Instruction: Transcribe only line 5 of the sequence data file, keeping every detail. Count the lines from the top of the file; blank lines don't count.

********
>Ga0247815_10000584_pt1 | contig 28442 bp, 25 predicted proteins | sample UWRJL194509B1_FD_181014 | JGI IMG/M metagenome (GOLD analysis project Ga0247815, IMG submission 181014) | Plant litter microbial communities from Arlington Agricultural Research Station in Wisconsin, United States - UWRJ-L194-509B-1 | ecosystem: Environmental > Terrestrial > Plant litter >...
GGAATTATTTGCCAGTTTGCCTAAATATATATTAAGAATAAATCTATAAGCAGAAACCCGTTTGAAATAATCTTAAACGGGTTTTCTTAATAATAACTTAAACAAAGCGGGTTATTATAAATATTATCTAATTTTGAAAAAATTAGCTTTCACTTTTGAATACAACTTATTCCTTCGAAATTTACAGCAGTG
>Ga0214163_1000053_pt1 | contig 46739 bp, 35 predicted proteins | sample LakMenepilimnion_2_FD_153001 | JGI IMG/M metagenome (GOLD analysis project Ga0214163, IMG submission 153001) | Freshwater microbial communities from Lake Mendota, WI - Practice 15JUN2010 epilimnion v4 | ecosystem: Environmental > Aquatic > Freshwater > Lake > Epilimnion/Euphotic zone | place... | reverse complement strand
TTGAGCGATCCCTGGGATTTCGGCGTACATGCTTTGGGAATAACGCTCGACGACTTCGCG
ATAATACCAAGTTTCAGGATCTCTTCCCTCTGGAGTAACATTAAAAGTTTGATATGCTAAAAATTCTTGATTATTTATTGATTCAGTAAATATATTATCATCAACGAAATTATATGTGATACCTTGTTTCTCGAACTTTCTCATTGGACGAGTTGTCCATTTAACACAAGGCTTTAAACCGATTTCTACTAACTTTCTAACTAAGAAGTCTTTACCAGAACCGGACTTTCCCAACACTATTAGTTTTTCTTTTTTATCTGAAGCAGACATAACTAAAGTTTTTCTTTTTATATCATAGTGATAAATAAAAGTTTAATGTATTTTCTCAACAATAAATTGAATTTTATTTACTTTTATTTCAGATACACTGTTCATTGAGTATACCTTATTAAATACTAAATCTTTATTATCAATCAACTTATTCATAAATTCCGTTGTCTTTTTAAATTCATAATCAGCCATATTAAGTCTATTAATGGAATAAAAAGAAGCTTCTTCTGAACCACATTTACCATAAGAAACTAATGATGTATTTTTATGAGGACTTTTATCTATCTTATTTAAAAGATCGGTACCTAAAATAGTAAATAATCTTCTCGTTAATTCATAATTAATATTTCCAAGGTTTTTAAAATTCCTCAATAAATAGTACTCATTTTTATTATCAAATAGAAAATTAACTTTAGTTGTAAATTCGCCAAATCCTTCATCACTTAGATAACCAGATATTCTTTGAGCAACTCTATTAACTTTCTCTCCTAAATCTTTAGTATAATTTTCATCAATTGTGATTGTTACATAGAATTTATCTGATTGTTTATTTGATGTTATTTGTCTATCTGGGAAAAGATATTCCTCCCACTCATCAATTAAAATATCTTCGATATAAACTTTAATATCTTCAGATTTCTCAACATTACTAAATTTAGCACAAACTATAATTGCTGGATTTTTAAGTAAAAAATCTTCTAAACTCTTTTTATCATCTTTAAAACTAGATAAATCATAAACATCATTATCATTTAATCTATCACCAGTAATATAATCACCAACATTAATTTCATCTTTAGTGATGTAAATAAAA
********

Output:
ATAATACCAAGTTTCAGGATCTCTTCCCTCTGGAGTAACATTAAAAGTTTGATATGCTAAAAATTCTTGATTATTTATTGATTCAGTAAATATATTATCATCAACGAAATTATATGTGATACCTTGTTTCTCGAACTTTCTCATTGGACGAGTTGTCCATTTAACACAAGGCTTTAAACCGATTTCTACTAACTTTCTAACTAAGAAGTCTTTACCAGAACCGGACTTTCCCAACACTATTAGTTTTTCTTTTTTATCTGAAGCAGACATAACTAAAGTTTTTCTTTTTATATCATAGTGATAAATAAAAGTTTAATGTATTTTCTCAACAATAAATTGAATTTTATTTACTTTTATTTCAGATACACTGTTCATTGAGTATACCTTATTAAATACTAAATCTTTATTATCAATCAACTTATTCATAAATTCCGTTGTCTTTTTAAATTCATAATCAGCCATATTAAGTCTATTAATGGAATAAAAAGAAGCTTCTTCTGAACCACATTTACCATAAGAAACTAATGATGTATTTTTATGAGGACTTTTATCTATCTTATTTAAAAGATCGGTACCTAAAATAGTAAATAATCTTCTCGTTAATTCATAATTAATATTTCCAAGGTTTTTAAAATTCCTCAATAAATAGTACTCATTTTTATTATCAAATAGAAAATTAACTTTAGTTGTAAATTCGCCAAATCCTTCATCACTTAGATAACCAGATATTCTTTGAGCAACTCTATTAACTTTCTCTCCTAAATCTTTAGTATAATTTTCATCAATTGTGATTGTTACATAGAATTTATCTGATTGTTTATTTGATGTTATTTGTCTATCTGGGAAAAGATATTCCTCCCACTCATCAATTAAAATATCTTCGATATAAACTTTAATATCTTCAGATTTCTCAACATTACTAAATTTAGCACAAACTATAATTGCTGGATTTTTAAGTAAAAAATCTTCTAAACTCTTTTTATCATCTTTAAAACTAGATAAATCATAAACATCATTATCATTTAATCTATCACCAGTAATATAATCACCAACATTAATTTCATCTTTAGTGATGTAAATAAAA